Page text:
The wait is finally over; the National Crime Agency is now operational. The NCA, which many are labelling as an equivalent to the FBI (although unlike the FBI it will not have any powers in relation to the fight against terrorism), will replace the Serious Organised Crime Agency which was founded in 2006.

This is not just a rebranding exercise though. The Agency, under the Director General Keith Bristow, will cover far more areas although there are four main divisions namely Economic Crime, Organised Crime, Borders and CEOP (Child Exploitation and Online Protection). As many of these areas encompass a national or indeed international element the need for a separate entity to tackle such crimes is believed to be crucial rather than relying upon individual police forces who focus on their particular area rather than the full particulars.

In July of this year the House of Commons Home Affairs Committee published the Fifth Report of Session 2013 – 2014 on E-Crime.  The Report details that “we have seen worrying evidence that the growth of cyberspace has also opened up the UK to serious security threats’. This will probably come on no surprise to many of us with the frequent reports of cyber crime attacks. With this position in mind the NCA created the National Cyber Crime Unit; which additionally became operational on Monday 7th October. The NCCU aims to provide a joined-up national response to cyber and cyber-enabled crime.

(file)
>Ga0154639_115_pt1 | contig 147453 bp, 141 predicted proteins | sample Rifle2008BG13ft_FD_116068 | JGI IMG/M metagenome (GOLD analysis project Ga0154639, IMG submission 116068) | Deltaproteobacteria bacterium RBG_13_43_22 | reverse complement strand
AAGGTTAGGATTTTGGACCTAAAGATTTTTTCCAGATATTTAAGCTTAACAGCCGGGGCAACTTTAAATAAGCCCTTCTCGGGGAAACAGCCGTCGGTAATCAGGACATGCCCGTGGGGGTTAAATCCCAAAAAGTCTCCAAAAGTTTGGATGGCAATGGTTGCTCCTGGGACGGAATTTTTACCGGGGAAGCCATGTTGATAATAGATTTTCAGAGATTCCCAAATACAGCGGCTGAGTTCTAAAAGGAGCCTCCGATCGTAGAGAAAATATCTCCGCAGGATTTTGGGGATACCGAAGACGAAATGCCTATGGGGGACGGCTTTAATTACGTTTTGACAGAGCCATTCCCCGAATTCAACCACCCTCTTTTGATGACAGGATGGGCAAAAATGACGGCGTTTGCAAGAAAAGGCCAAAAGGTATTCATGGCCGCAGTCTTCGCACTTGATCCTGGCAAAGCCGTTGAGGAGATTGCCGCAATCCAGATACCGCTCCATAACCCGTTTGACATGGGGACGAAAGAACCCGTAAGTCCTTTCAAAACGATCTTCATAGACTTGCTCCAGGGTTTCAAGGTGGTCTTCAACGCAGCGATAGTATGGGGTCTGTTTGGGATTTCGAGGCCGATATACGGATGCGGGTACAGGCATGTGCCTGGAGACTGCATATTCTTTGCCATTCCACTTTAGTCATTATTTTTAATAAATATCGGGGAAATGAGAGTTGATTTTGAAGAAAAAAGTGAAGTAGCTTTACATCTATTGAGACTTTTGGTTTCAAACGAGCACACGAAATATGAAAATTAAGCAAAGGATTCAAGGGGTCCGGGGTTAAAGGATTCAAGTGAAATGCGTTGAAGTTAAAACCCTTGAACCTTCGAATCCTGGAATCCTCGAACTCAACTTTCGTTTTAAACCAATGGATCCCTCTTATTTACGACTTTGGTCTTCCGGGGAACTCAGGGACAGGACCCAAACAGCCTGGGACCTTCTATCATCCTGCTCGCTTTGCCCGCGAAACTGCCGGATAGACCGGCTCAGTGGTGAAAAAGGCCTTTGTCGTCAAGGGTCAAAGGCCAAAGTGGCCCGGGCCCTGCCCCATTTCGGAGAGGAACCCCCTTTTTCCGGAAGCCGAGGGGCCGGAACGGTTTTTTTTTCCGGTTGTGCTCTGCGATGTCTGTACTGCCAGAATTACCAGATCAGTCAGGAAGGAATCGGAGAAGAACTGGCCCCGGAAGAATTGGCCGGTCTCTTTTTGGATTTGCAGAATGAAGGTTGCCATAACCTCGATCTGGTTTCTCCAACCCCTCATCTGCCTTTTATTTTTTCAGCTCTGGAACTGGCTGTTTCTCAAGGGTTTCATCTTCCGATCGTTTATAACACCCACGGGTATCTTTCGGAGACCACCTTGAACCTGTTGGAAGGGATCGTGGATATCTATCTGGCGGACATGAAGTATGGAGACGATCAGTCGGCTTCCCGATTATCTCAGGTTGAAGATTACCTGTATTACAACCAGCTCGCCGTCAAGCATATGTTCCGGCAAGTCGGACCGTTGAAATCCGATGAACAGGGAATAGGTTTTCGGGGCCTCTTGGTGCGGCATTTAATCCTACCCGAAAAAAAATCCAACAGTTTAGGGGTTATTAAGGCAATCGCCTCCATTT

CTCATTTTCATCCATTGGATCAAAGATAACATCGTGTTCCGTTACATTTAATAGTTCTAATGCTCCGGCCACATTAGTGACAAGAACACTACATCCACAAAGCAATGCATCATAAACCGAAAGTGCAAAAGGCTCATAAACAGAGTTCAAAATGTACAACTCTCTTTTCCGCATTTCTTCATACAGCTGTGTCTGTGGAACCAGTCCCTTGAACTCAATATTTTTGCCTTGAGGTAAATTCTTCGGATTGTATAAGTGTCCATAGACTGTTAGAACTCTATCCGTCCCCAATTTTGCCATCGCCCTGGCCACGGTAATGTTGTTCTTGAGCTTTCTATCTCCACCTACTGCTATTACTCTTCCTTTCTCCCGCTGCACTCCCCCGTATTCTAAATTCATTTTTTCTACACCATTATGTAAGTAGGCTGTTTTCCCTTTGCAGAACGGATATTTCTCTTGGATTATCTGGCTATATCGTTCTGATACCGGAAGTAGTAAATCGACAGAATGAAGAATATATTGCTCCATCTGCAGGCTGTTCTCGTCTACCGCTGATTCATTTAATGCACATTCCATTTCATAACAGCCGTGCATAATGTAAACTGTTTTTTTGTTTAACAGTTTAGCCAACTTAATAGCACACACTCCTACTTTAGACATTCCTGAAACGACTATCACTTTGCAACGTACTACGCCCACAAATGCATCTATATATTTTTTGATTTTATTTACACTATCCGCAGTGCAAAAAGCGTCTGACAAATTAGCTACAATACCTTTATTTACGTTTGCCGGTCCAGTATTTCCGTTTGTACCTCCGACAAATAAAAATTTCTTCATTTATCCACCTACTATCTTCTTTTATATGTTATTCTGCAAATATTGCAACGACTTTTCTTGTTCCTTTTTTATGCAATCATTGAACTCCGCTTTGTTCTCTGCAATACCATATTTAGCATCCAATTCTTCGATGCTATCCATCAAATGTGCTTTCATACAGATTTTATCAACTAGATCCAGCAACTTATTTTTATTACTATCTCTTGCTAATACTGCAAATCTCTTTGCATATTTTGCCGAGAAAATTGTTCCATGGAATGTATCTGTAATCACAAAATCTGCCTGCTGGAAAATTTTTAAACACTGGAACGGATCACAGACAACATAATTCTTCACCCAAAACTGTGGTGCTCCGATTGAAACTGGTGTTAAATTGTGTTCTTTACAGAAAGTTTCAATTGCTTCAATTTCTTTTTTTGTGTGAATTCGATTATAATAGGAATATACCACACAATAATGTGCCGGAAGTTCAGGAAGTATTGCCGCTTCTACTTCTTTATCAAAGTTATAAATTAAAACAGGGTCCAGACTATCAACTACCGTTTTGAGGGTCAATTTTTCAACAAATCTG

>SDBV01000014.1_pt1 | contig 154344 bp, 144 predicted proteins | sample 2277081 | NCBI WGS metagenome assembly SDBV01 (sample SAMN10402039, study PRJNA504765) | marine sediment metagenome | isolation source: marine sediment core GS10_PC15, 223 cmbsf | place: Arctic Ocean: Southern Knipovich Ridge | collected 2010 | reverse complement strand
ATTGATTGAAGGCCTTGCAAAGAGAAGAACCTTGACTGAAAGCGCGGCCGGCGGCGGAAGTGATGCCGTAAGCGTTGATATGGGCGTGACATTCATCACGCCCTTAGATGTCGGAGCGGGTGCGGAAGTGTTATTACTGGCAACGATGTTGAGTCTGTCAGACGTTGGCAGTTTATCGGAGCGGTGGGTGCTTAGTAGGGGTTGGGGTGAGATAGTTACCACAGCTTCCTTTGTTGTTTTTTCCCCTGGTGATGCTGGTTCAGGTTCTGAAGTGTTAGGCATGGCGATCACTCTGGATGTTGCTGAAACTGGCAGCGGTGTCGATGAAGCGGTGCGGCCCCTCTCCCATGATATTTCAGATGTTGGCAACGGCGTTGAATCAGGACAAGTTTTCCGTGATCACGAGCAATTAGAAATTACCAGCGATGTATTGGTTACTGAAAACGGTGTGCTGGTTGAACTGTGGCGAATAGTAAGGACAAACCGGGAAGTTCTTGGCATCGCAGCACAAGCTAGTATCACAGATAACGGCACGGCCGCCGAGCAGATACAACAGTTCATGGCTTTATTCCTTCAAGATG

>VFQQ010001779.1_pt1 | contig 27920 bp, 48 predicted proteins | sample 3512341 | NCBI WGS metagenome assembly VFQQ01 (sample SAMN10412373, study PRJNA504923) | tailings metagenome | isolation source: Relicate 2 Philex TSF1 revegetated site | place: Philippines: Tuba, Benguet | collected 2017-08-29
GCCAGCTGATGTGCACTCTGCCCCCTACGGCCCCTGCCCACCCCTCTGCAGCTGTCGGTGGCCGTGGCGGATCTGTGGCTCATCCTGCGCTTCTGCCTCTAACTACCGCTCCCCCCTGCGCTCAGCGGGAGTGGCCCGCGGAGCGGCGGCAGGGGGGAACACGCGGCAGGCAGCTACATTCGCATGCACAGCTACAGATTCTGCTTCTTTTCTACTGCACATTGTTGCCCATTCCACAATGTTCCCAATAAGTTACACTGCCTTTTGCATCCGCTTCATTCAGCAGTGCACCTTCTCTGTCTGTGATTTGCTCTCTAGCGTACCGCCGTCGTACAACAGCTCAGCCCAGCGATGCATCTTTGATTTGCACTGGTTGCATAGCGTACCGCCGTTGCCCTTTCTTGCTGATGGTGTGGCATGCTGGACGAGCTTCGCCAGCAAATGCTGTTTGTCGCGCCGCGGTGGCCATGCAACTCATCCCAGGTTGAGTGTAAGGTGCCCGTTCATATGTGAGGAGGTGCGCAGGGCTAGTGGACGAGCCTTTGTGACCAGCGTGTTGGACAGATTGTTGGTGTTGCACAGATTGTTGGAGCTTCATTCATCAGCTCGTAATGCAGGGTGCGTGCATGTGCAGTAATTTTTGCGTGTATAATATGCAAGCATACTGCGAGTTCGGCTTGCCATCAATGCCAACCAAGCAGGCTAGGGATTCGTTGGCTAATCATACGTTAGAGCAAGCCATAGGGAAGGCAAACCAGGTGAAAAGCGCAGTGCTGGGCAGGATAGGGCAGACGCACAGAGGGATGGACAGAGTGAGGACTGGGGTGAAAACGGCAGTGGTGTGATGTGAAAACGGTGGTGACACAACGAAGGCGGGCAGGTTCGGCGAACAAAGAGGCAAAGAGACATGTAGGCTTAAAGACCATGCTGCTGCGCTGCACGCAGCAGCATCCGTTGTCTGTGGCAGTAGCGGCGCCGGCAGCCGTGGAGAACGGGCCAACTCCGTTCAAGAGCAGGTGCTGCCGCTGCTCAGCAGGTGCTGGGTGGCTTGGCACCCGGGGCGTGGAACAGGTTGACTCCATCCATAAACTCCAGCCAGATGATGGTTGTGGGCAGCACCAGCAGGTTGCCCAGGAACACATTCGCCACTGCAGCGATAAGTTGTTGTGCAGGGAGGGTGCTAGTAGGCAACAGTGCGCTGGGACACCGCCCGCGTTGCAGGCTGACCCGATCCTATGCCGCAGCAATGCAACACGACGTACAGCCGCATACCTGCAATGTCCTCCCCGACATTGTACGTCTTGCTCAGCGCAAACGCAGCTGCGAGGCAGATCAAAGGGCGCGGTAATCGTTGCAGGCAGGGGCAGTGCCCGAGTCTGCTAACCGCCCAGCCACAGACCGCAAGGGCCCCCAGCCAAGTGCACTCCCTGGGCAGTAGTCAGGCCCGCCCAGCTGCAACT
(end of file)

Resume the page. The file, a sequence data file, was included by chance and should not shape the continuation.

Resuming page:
Home Secretary Theresa May stated in announcing the launch of the National Crime Agency “I want to make Britain a hostile environment for serious and organised criminals, with the new National Crime Agency leading that fight.’

And so the fight commences.  Since Monday, the NCA have made a number of arrests across the country in respect of a variety of offences, including fraudulently obtained passports and driving licences, smuggling into prisons, child abuse and drug trafficking – the latter arrest being made in Amsterdam. Notably though four men were arrested on Tuesday as part of the on going Silk Road investigation. Silk Road was a black market website for the selling of illegal drugs which was shut down by the FBI at the beginning of this month. Andy Archibald, head of the NCCU stated that “this is only the start of a wider campaign for the NCA to tackle the ‘dark’ or ‘deep’ web and the criminals exploiting it’.

At Farleys we have a specialist team of criminal defence solicitors who specialise in serious crime and can provide advice and representation 24 hours a day, 7 days a week on all areas of serious crime and cyber crime. If you have been accused of involvement in online crime in any capacity, it is vital that you speak to a cyber crime  defence solicitor at the earliest opportunity. Early advice is often crucial. For 24 hour advice via our emergency crime line, call 01254 606050.